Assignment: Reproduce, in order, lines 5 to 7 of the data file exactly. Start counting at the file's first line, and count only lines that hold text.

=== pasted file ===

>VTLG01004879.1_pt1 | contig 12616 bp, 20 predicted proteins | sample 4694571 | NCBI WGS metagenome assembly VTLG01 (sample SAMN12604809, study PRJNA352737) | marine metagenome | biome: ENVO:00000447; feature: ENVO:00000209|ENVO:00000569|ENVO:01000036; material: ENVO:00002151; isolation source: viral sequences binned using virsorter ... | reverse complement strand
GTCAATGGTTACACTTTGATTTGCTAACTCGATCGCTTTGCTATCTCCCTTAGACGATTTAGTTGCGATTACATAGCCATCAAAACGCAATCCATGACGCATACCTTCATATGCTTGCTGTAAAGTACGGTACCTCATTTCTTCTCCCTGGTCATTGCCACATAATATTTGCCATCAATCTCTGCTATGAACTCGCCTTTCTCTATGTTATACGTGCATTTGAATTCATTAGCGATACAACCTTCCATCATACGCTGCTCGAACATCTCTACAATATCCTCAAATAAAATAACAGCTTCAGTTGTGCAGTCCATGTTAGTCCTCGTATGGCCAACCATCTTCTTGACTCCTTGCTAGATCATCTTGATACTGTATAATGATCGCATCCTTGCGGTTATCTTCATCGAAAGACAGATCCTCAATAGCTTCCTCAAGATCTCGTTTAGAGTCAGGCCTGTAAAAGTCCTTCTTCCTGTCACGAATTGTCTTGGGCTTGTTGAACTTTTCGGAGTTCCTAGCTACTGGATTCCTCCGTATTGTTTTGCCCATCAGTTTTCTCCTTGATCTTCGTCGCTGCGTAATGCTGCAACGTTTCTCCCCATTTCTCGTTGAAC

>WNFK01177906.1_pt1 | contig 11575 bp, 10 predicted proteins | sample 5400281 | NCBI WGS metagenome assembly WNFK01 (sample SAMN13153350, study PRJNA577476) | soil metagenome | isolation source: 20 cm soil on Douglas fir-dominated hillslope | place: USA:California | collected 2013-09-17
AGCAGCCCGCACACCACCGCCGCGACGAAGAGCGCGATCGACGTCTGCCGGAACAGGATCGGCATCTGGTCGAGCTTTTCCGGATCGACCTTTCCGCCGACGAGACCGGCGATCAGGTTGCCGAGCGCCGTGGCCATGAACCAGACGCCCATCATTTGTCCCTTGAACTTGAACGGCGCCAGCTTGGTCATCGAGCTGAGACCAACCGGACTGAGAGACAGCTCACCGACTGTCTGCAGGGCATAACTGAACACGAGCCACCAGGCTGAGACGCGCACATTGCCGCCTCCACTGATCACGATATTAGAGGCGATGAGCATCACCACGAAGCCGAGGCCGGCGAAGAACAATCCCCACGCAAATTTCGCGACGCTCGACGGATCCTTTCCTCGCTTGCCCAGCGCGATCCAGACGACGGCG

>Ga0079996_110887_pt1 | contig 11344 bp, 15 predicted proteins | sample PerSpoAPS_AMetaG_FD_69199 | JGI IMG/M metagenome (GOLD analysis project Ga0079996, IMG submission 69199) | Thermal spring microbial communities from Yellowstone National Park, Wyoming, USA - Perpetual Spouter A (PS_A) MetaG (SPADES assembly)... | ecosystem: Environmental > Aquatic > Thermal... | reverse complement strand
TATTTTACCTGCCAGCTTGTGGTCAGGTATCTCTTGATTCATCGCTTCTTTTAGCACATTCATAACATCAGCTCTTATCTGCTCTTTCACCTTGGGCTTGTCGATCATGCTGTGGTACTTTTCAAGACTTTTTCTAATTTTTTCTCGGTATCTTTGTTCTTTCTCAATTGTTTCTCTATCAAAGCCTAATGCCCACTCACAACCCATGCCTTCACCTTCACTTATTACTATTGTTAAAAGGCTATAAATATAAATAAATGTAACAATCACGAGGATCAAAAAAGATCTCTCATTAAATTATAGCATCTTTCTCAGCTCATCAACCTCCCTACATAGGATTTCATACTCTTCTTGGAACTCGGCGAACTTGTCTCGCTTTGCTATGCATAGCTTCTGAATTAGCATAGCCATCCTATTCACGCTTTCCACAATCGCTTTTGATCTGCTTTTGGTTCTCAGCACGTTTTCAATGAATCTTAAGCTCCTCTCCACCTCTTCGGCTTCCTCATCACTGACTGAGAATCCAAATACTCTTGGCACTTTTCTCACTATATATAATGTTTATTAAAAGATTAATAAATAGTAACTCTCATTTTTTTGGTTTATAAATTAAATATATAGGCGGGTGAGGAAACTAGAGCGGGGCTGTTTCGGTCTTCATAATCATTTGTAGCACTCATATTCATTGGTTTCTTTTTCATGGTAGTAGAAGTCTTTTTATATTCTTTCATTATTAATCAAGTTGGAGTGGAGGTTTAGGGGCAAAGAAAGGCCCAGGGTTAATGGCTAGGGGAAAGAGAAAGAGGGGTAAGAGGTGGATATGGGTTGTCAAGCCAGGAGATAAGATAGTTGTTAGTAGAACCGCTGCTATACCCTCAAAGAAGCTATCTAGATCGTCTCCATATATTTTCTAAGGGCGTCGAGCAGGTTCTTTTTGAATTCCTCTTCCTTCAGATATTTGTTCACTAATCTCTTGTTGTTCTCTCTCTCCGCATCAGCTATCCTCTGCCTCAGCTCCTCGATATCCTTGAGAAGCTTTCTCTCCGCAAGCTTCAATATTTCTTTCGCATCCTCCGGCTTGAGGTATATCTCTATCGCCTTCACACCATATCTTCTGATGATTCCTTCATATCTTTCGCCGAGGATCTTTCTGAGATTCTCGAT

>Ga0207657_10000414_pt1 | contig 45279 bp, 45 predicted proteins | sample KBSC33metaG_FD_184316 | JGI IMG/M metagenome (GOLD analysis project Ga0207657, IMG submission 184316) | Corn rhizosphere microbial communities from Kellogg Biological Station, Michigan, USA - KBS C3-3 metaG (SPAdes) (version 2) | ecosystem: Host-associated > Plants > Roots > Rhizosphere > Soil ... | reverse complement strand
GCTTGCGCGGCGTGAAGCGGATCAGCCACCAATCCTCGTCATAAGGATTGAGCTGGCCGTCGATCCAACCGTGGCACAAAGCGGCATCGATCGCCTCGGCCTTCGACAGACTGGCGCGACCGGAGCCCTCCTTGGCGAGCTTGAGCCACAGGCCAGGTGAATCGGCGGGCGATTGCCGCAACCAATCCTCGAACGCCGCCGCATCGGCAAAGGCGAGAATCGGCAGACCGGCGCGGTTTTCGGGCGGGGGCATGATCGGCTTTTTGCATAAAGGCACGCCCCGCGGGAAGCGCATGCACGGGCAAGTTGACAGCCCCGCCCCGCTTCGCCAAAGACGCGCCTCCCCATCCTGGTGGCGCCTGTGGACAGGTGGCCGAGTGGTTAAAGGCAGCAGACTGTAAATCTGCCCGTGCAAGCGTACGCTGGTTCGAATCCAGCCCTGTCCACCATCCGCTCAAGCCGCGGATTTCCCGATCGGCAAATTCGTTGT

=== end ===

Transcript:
>Ga0079996_110887_pt1 | contig 11344 bp, 15 predicted proteins | sample PerSpoAPS_AMetaG_FD_69199 | JGI IMG/M metagenome (GOLD analysis project Ga0079996, IMG submission 69199) | Thermal spring microbial communities from Yellowstone National Park, Wyoming, USA - Perpetual Spouter A (PS_A) MetaG (SPADES assembly)... | ecosystem: Environmental > Aquatic > Thermal... | reverse complement strand
TATTTTACCTGCCAGCTTGTGGTCAGGTATCTCTTGATTCATCGCTTCTTTTAGCACATTCATAACATCAGCTCTTATCTGCTCTTTCACCTTGGGCTTGTCGATCATGCTGTGGTACTTTTCAAGACTTTTTCTAATTTTTTCTCGGTATCTTTGTTCTTTCTCAATTGTTTCTCTATCAAAGCCTAATGCCCACTCACAACCCATGCCTTCACCTTCACTTATTACTATTGTTAAAAGGCTATAAATATAAATAAATGTAACAATCACGAGGATCAAAAAAGATCTCTCATTAAATTATAGCATCTTTCTCAGCTCATCAACCTCCCTACATAGGATTTCATACTCTTCTTGGAACTCGGCGAACTTGTCTCGCTTTGCTATGCATAGCTTCTGAATTAGCATAGCCATCCTATTCACGCTTTCCACAATCGCTTTTGATCTGCTTTTGGTTCTCAGCACGTTTTCAATGAATCTTAAGCTCCTCTCCACCTCTTCGGCTTCCTCATCACTGACTGAGAATCCAAATACTCTTGGCACTTTTCTCACTATATATAATGTTTATTAAAAGATTAATAAATAGTAACTCTCATTTTTTTGGTTTATAAATTAAATATATAGGCGGGTGAGGAAACTAGAGCGGGGCTGTTTCGGTCTTCATAATCATTTGTAGCACTCATATTCATTGGTTTCTTTTTCATGGTAGTAGAAGTCTTTTTATATTCTTTCATTATTAATCAAGTTGGAGTGGAGGTTTAGGGGCAAAGAAAGGCCCAGGGTTAATGGCTAGGGGAAAGAGAAAGAGGGGTAAGAGGTGGATATGGGTTGTCAAGCCAGGAGATAAGATAGTTGTTAGTAGAACCGCTGCTATACCCTCAAAGAAGCTATCTAGATCGTCTCCATATATTTTCTAAGGGCGTCGAGCAGGTTCTTTTTGAATTCCTCTTCCTTCAGATATTTGTTCACTAATCTCTTGTTGTTCTCTCTCTCCGCATCAGCTATCCTCTGCCTCAGCTCCTCGATATCCTTGAGAAGCTTTCTCTCCGCAAGCTTCAATATTTCTTTCGCATCCTCCGGCTTGAGGTATATCTCTATCGCCTTCACACCATATCTTCTGATGATTCCTTCATATCTTTCGCCGAGGATCTTTCTGAGATTCTCGAT

>Ga0207657_10000414_pt1 | contig 45279 bp, 45 predicted proteins | sample KBSC33metaG_FD_184316 | JGI IMG/M metagenome (GOLD analysis project Ga0207657, IMG submission 184316) | Corn rhizosphere microbial communities from Kellogg Biological Station, Michigan, USA - KBS C3-3 metaG (SPAdes) (version 2) | ecosystem: Host-associated > Plants > Roots > Rhizosphere > Soil ... | reverse complement strand